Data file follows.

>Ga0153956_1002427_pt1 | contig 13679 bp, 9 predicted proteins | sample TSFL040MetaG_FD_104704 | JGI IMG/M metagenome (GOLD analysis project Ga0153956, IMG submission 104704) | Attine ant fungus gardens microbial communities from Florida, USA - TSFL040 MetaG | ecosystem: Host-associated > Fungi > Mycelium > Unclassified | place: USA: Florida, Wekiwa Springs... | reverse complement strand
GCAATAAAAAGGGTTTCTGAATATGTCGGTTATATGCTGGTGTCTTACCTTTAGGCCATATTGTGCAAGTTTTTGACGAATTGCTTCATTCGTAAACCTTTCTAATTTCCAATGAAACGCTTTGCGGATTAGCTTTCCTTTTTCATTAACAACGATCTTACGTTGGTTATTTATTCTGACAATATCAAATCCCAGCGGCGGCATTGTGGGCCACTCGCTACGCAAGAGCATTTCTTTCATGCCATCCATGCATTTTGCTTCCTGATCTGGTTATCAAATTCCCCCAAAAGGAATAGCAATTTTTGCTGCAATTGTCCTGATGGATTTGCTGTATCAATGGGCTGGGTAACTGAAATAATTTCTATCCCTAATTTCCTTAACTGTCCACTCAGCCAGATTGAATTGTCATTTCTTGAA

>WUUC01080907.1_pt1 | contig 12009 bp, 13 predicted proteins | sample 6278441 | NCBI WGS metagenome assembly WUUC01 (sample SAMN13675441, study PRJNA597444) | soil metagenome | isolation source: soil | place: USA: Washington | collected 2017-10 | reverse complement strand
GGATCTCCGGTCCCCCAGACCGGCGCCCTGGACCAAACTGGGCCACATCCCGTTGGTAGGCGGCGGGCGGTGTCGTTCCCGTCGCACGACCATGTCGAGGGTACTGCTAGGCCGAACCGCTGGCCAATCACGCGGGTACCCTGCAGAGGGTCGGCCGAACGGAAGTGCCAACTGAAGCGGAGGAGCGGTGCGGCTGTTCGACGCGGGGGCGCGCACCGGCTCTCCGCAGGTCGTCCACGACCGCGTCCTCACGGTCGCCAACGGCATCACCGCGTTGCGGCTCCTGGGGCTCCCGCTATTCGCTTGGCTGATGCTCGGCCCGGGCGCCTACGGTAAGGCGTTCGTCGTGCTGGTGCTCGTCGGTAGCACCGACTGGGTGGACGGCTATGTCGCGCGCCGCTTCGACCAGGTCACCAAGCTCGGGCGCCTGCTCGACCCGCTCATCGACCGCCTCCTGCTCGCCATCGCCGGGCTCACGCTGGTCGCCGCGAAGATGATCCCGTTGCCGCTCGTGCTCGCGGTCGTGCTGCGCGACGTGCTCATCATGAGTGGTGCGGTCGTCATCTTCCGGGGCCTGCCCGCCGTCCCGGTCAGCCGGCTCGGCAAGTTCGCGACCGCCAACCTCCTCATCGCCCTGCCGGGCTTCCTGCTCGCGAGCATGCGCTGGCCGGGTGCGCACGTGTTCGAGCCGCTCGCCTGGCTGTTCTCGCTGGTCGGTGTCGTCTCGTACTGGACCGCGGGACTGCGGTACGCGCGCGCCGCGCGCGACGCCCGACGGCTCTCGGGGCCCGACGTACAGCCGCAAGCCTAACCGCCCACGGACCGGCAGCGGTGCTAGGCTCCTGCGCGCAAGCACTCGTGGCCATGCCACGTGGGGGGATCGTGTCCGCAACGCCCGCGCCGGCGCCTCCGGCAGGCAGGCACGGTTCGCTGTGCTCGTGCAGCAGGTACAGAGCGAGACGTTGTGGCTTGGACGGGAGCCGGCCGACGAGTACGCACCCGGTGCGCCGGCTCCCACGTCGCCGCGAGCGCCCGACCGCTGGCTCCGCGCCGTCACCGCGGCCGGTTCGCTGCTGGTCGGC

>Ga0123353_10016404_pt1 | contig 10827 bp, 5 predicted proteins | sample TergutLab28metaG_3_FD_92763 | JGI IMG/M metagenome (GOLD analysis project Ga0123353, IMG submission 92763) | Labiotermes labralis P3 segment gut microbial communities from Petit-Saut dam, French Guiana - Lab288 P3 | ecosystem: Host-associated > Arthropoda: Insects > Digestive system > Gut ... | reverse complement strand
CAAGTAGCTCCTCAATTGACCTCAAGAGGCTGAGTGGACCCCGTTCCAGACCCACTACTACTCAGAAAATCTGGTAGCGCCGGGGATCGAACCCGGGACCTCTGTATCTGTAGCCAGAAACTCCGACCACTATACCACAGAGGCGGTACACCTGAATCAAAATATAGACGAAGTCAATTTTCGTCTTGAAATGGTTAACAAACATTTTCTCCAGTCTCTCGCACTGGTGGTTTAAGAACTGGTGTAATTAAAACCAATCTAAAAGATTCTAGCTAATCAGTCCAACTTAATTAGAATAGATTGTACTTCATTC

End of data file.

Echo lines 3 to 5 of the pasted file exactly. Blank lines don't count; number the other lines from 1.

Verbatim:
>WUUC01080907.1_pt1 | contig 12009 bp, 13 predicted proteins | sample 6278441 | NCBI WGS metagenome assembly WUUC01 (sample SAMN13675441, study PRJNA597444) | soil metagenome | isolation source: soil | place: USA: Washington | collected 2017-10 | reverse complement strand
GGATCTCCGGTCCCCCAGACCGGCGCCCTGGACCAAACTGGGCCACATCCCGTTGGTAGGCGGCGGGCGGTGTCGTTCCCGTCGCACGACCATGTCGAGGGTACTGCTAGGCCGAACCGCTGGCCAATCACGCGGGTACCCTGCAGAGGGTCGGCCGAACGGAAGTGCCAACTGAAGCGGAGGAGCGGTGCGGCTGTTCGACGCGGGGGCGCGCACCGGCTCTCCGCAGGTCGTCCACGACCGCGTCCTCACGGTCGCCAACGGCATCACCGCGTTGCGGCTCCTGGGGCTCCCGCTATTCGCTTGGCTGATGCTCGGCCCGGGCGCCTACGGTAAGGCGTTCGTCGTGCTGGTGCTCGTCGGTAGCACCGACTGGGTGGACGGCTATGTCGCGCGCCGCTTCGACCAGGTCACCAAGCTCGGGCGCCTGCTCGACCCGCTCATCGACCGCCTCCTGCTCGCCATCGCCGGGCTCACGCTGGTCGCCGCGAAGATGATCCCGTTGCCGCTCGTGCTCGCGGTCGTGCTGCGCGACGTGCTCATCATGAGTGGTGCGGTCGTCATCTTCCGGGGCCTGCCCGCCGTCCCGGTCAGCCGGCTCGGCAAGTTCGCGACCGCCAACCTCCTCATCGCCCTGCCGGGCTTCCTGCTCGCGAGCATGCGCTGGCCGGGTGCGCACGTGTTCGAGCCGCTCGCCTGGCTGTTCTCGCTGGTCGGTGTCGTCTCGTACTGGACCGCGGGACTGCGGTACGCGCGCGCCGCGCGCGACGCCCGACGGCTCTCGGGGCCCGACGTACAGCCGCAAGCCTAACCGCCCACGGACCGGCAGCGGTGCTAGGCTCCTGCGCGCAAGCACTCGTGGCCATGCCACGTGGGGGGATCGTGTCCGCAACGCCCGCGCCGGCGCCTCCGGCAGGCAGGCACGGTTCGCTGTGCTCGTGCAGCAGGTACAGAGCGAGACGTTGTGGCTTGGACGGGAGCCGGCCGACGAGTACGCACCCGGTGCGCCGGCTCCCACGTCGCCGCGAGCGCCCGACCGCTGGCTCCGCGCCGTCACCGCGGCCGGTTCGCTGCTGGTCGGC

>Ga0123353_10016404_pt1 | contig 10827 bp, 5 predicted proteins | sample TergutLab28metaG_3_FD_92763 | JGI IMG/M metagenome (GOLD analysis project Ga0123353, IMG submission 92763) | Labiotermes labralis P3 segment gut microbial communities from Petit-Saut dam, French Guiana - Lab288 P3 | ecosystem: Host-associated > Arthropoda: Insects > Digestive system > Gut ... | reverse complement strand